But with increasing numbers of people embarking on so-called 'health tourism' trips to India and Pakistan for cheaper treatment the superbug could quickly spread, the scientists warned.
"At a global level, this is a real concern," Timothy Walsh, who led the study, said.
"Because of medical tourism and international travel in general, resistance to these types of bacteria has the potential to spread around the world very, very quickly. And there is nothing in the [drug development] pipeline to tackle it."
Multi drug-resistant bacteria are already a growing problem in hospitals across the world, marked by the rise of superbug infections like methicillin-resistant Staphyloccus aureus [MRSA].
Walsh and his international team collected bacteria samples from hospital patients in two places in India - Chennai and Haryana - and from patients referred to Britain's national reference laboratory between 2007 and 2009.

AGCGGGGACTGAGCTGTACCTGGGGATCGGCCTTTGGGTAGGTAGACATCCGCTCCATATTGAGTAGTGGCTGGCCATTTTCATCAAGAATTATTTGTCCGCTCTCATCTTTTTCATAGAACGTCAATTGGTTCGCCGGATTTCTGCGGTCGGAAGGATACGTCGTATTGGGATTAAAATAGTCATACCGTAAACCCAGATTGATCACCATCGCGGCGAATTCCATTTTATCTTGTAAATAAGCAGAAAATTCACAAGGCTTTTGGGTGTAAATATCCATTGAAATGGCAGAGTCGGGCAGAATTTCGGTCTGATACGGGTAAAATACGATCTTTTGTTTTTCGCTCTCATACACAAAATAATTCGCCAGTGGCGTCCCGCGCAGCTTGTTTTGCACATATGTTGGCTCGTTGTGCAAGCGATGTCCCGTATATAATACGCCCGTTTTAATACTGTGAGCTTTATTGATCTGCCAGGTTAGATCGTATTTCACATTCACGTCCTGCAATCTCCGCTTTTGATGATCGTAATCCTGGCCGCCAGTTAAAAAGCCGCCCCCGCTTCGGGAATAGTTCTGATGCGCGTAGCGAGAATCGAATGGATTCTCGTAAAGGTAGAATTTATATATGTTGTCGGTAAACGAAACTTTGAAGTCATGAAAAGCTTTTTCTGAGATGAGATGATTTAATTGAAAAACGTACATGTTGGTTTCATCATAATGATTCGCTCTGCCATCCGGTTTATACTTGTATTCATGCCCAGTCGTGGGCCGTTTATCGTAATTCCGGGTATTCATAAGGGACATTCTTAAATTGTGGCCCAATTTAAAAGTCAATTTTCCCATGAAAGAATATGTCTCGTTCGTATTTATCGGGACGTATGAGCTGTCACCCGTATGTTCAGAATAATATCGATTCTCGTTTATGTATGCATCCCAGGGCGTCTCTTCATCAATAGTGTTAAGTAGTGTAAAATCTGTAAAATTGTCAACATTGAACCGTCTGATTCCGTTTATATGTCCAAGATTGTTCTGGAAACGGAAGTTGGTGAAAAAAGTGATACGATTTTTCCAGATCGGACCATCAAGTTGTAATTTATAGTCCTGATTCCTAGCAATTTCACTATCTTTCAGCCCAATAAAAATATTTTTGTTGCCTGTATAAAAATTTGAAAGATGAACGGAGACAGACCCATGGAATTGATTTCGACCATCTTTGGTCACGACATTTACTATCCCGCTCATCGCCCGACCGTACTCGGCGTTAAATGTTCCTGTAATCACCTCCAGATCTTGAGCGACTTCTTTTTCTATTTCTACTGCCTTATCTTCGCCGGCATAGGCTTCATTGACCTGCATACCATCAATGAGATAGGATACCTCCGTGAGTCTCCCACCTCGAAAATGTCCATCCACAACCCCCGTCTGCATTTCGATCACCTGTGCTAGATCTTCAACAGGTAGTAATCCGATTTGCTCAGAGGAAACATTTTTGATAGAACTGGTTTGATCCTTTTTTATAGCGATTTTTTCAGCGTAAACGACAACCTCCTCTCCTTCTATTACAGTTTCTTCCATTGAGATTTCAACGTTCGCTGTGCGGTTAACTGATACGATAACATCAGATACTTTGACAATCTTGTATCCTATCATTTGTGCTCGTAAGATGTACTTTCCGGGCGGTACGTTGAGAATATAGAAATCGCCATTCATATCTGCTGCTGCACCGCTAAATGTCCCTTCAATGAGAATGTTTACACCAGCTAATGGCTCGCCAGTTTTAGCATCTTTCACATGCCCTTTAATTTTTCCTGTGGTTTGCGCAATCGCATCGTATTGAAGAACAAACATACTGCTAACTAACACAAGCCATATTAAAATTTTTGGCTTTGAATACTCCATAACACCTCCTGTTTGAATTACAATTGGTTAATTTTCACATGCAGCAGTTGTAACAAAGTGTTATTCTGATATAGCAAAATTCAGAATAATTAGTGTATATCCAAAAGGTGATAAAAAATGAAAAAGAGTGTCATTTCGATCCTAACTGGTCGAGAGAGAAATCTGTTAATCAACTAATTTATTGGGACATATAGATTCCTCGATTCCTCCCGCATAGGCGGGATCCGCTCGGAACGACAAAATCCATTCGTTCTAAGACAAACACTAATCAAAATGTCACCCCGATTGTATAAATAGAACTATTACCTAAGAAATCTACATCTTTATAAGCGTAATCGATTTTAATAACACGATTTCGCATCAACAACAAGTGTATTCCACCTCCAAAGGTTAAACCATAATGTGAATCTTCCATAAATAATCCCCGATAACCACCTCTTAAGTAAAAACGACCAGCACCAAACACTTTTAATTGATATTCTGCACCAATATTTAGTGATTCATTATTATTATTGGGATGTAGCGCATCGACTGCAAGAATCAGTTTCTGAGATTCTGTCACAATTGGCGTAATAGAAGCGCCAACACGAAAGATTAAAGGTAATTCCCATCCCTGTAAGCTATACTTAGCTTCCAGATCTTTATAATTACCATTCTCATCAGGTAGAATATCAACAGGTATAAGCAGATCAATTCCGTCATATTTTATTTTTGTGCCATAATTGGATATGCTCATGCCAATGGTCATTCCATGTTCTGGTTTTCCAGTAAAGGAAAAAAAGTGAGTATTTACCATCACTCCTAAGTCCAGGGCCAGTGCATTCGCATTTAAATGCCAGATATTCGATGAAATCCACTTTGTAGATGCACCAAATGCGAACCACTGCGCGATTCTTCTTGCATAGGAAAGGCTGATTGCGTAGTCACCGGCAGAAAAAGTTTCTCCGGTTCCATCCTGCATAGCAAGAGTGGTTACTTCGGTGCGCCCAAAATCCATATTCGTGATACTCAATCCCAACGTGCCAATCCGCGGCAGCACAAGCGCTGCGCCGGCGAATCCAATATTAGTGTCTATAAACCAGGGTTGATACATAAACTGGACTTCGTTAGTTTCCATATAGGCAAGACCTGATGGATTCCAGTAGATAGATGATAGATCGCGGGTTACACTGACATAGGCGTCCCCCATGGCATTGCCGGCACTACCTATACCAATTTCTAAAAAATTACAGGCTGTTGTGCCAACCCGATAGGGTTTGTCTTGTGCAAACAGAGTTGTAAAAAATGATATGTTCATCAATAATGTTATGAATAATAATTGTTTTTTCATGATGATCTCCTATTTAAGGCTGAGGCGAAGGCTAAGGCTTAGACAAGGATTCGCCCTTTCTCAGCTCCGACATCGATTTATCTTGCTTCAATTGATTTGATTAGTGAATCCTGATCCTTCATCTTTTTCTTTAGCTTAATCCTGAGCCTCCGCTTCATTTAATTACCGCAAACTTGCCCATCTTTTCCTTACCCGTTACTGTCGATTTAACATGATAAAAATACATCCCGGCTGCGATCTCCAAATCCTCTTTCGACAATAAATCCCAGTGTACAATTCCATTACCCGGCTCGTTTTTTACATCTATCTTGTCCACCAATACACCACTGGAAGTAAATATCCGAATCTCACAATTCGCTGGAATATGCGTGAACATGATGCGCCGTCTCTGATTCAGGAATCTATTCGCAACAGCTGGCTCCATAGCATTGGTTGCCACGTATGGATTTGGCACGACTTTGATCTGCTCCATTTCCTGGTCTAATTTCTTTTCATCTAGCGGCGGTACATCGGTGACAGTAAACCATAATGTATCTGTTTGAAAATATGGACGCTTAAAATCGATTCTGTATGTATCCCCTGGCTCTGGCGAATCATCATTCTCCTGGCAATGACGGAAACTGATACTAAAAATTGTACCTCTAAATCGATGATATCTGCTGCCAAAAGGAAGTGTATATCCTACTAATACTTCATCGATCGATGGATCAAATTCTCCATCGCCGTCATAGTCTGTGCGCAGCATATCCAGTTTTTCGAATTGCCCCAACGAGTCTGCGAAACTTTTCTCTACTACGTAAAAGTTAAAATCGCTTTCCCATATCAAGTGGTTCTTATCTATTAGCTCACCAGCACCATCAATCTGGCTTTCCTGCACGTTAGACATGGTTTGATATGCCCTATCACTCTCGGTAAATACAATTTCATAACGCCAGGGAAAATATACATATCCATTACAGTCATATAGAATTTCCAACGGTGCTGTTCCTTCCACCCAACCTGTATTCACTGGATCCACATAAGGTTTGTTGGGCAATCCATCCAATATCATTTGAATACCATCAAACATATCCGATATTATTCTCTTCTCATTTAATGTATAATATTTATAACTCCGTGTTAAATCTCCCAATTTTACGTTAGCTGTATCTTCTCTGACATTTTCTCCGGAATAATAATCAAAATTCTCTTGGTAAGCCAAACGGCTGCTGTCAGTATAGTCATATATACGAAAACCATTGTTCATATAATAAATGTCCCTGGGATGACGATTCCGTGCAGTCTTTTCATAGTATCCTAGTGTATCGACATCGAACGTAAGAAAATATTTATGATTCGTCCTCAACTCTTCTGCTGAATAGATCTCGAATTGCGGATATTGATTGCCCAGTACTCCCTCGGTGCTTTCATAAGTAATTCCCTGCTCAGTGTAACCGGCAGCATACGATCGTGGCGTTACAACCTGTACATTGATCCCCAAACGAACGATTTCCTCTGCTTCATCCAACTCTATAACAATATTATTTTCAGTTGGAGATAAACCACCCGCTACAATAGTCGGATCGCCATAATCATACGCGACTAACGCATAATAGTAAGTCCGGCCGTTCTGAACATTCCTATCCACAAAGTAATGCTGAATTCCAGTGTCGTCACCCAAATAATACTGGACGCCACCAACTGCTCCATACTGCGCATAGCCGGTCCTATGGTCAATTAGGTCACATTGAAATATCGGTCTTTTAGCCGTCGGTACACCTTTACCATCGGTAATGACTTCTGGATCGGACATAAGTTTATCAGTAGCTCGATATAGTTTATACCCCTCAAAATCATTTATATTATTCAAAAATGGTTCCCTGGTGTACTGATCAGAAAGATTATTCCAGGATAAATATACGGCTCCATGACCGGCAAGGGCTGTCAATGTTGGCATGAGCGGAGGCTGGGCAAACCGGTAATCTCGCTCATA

They found 44 NDM-1-positive bacteria in Chennai, 26 in Haryana, 37 in Britain, and 73 in other sites in Bangladesh, India, and Pakistan.
Several of the British NDM-1 positive patients had recently travelled to India or Pakistan for hospital treatment, including cosmetic surgery, they said.
Experts commenting on Walsh's findings said it was important to be alert to the new bug and start screening for it early.
"We are potentially at the beginning of another wave of antibiotic resistance, though we still have the power to stop it," Christopher Thomas, a professor of molecular genetics at the University of Birmingham who was not linked to the study, said.
Thomas said better surveillance and infection control procedures might halt the gene's spread.
He said while people checking into British hospitals were unlikely to encounter the superbug gene, they should remain vigilant about standard hygiene measures like properly washing their hands.